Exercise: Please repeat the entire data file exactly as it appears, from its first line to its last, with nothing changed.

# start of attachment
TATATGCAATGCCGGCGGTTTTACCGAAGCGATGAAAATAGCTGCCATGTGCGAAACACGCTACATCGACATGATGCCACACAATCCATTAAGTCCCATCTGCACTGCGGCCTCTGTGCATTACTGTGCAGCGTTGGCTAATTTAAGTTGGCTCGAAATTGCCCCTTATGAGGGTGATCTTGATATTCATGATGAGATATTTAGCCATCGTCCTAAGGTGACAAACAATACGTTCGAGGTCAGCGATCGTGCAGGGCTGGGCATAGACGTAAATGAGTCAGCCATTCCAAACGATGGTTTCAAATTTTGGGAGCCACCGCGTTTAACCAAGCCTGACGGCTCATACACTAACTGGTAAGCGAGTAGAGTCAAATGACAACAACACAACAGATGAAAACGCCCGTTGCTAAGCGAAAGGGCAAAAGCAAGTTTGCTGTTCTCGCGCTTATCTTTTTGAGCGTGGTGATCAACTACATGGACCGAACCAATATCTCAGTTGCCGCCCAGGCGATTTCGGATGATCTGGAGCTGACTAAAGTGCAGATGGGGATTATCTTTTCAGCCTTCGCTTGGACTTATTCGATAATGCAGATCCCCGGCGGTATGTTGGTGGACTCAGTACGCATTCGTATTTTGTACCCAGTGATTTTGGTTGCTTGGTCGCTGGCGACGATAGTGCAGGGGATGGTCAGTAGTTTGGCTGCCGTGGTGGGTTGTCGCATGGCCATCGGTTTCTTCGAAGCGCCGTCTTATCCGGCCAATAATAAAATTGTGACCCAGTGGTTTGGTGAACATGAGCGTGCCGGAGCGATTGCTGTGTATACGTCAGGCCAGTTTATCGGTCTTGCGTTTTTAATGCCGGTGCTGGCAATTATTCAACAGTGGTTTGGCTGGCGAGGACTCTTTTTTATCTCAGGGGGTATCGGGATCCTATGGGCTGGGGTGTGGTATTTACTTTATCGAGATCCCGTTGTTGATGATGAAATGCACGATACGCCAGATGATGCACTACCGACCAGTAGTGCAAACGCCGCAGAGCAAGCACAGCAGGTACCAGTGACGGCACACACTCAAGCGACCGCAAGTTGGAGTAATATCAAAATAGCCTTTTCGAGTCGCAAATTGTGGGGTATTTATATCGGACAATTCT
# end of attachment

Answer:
TATATGCAATGCCGGCGGTTTTACCGAAGCGATGAAAATAGCTGCCATGTGCGAAACACGCTACATCGACATGATGCCACACAATCCATTAAGTCCCATCTGCACTGCGGCCTCTGTGCATTACTGTGCAGCGTTGGCTAATTTAAGTTGGCTCGAAATTGCCCCTTATGAGGGTGATCTTGATATTCATGATGAGATATTTAGCCATCGTCCTAAGGTGACAAACAATACGTTCGAGGTCAGCGATCGTGCAGGGCTGGGCATAGACGTAAATGAGTCAGCCATTCCAAACGATGGTTTCAAATTTTGGGAGCCACCGCGTTTAACCAAGCCTGACGGCTCATACACTAACTGGTAAGCGAGTAGAGTCAAATGACAACAACACAACAGATGAAAACGCCCGTTGCTAAGCGAAAGGGCAAAAGCAAGTTTGCTGTTCTCGCGCTTATCTTTTTGAGCGTGGTGATCAACTACATGGACCGAACCAATATCTCAGTTGCCGCCCAGGCGATTTCGGATGATCTGGAGCTGACTAAAGTGCAGATGGGGATTATCTTTTCAGCCTTCGCTTGGACTTATTCGATAATGCAGATCCCCGGCGGTATGTTGGTGGACTCAGTACGCATTCGTATTTTGTACCCAGTGATTTTGGTTGCTTGGTCGCTGGCGACGATAGTGCAGGGGATGGTCAGTAGTTTGGCTGCCGTGGTGGGTTGTCGCATGGCCATCGGTTTCTTCGAAGCGCCGTCTTATCCGGCCAATAATAAAATTGTGACCCAGTGGTTTGGTGAACATGAGCGTGCCGGAGCGATTGCTGTGTATACGTCAGGCCAGTTTATCGGTCTTGCGTTTTTAATGCCGGTGCTGGCAATTATTCAACAGTGGTTTGGCTGGCGAGGACTCTTTTTTATCTCAGGGGGTATCGGGATCCTATGGGCTGGGGTGTGGTATTTACTTTATCGAGATCCCGTTGTTGATGATGAAATGCACGATACGCCAGATGATGCACTACCGACCAGTAGTGCAAACGCCGCAGAGCAAGCACAGCAGGTACCAGTGACGGCACACACTCAAGCGACCGCAAGTTGGAGTAATATCAAAATAGCCTTTTCGAGTCGCAAATTGTGGGGTATTTATATCGGACAATTCT